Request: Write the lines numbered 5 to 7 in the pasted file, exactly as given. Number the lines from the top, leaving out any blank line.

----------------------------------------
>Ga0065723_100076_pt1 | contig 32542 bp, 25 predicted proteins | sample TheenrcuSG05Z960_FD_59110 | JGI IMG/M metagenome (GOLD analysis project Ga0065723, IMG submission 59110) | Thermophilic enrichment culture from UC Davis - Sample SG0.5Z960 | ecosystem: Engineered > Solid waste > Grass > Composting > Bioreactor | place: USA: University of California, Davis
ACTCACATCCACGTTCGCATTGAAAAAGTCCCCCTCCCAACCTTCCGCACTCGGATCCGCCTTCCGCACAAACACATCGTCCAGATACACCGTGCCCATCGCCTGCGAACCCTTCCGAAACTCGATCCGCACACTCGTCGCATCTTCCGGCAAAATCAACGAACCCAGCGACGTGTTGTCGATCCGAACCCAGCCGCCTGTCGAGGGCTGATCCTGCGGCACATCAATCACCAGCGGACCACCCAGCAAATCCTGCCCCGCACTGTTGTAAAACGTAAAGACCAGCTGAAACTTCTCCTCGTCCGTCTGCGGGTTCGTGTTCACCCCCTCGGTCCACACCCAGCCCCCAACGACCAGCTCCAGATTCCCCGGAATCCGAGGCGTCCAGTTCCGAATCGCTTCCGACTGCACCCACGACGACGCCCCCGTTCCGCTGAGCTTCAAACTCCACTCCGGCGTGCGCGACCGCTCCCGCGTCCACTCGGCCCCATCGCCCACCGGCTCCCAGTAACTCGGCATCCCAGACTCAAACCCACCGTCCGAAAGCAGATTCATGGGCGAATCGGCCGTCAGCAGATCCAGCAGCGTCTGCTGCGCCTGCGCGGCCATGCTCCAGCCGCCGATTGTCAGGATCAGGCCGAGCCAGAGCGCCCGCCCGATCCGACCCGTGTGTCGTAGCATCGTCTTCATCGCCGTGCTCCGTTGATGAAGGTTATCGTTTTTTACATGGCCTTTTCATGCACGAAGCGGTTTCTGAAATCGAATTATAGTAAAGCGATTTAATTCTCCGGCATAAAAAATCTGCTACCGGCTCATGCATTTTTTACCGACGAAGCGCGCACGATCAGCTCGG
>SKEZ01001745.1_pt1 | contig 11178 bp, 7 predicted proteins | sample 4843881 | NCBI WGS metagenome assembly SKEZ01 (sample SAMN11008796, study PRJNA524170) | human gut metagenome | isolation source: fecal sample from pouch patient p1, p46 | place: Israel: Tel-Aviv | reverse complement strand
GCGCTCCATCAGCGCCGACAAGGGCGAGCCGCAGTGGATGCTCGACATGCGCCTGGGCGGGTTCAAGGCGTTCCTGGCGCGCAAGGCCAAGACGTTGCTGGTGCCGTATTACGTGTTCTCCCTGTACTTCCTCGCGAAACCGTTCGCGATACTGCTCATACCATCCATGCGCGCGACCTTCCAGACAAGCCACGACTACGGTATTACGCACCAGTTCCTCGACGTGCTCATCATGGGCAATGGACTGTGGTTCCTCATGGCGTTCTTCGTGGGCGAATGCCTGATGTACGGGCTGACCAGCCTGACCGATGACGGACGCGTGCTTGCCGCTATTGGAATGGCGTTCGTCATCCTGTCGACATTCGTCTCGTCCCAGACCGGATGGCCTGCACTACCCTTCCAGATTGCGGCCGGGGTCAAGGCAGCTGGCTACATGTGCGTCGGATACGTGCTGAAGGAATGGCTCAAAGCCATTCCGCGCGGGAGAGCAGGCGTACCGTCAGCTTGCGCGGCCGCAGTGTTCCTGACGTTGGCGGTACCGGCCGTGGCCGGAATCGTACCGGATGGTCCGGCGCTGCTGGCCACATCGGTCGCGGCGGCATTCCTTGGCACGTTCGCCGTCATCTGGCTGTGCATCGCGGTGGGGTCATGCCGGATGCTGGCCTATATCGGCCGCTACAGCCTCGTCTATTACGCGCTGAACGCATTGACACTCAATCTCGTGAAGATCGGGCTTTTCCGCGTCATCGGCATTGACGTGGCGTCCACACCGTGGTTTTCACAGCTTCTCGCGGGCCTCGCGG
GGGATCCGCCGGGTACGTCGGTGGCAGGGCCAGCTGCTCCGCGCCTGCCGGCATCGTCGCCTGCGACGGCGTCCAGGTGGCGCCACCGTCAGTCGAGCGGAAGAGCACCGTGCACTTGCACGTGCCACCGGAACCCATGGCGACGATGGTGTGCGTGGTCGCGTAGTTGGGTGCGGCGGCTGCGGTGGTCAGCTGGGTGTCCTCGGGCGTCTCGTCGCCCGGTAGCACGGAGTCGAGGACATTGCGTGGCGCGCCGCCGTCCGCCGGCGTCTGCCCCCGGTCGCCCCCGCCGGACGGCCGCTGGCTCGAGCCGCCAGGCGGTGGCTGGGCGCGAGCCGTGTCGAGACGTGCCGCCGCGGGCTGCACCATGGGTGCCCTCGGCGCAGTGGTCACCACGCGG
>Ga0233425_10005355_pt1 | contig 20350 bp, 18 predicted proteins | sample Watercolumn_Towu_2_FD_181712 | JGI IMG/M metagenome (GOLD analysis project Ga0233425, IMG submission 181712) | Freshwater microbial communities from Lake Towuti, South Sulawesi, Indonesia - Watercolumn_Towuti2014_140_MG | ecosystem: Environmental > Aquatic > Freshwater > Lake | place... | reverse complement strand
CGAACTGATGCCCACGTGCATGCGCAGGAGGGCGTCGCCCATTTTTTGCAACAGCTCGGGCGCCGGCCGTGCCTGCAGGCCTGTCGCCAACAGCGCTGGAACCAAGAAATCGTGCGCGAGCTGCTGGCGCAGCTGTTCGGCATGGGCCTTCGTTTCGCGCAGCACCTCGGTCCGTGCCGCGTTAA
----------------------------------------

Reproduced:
GGGATCCGCCGGGTACGTCGGTGGCAGGGCCAGCTGCTCCGCGCCTGCCGGCATCGTCGCCTGCGACGGCGTCCAGGTGGCGCCACCGTCAGTCGAGCGGAAGAGCACCGTGCACTTGCACGTGCCACCGGAACCCATGGCGACGATGGTGTGCGTGGTCGCGTAGTTGGGTGCGGCGGCTGCGGTGGTCAGCTGGGTGTCCTCGGGCGTCTCGTCGCCCGGTAGCACGGAGTCGAGGACATTGCGTGGCGCGCCGCCGTCCGCCGGCGTCTGCCCCCGGTCGCCCCCGCCGGACGGCCGCTGGCTCGAGCCGCCAGGCGGTGGCTGGGCGCGAGCCGTGTCGAGACGTGCCGCCGCGGGCTGCACCATGGGTGCCCTCGGCGCAGTGGTCACCACGCGG
>Ga0233425_10005355_pt1 | contig 20350 bp, 18 predicted proteins | sample Watercolumn_Towu_2_FD_181712 | JGI IMG/M metagenome (GOLD analysis project Ga0233425, IMG submission 181712) | Freshwater microbial communities from Lake Towuti, South Sulawesi, Indonesia - Watercolumn_Towuti2014_140_MG | ecosystem: Environmental > Aquatic > Freshwater > Lake | place... | reverse complement strand
CGAACTGATGCCCACGTGCATGCGCAGGAGGGCGTCGCCCATTTTTTGCAACAGCTCGGGCGCCGGCCGTGCCTGCAGGCCTGTCGCCAACAGCGCTGGAACCAAGAAATCGTGCGCGAGCTGCTGGCGCAGCTGTTCGGCATGGGCCTTCGTTTCGCGCAGCACCTCGGTCCGTGCCGCGTTAA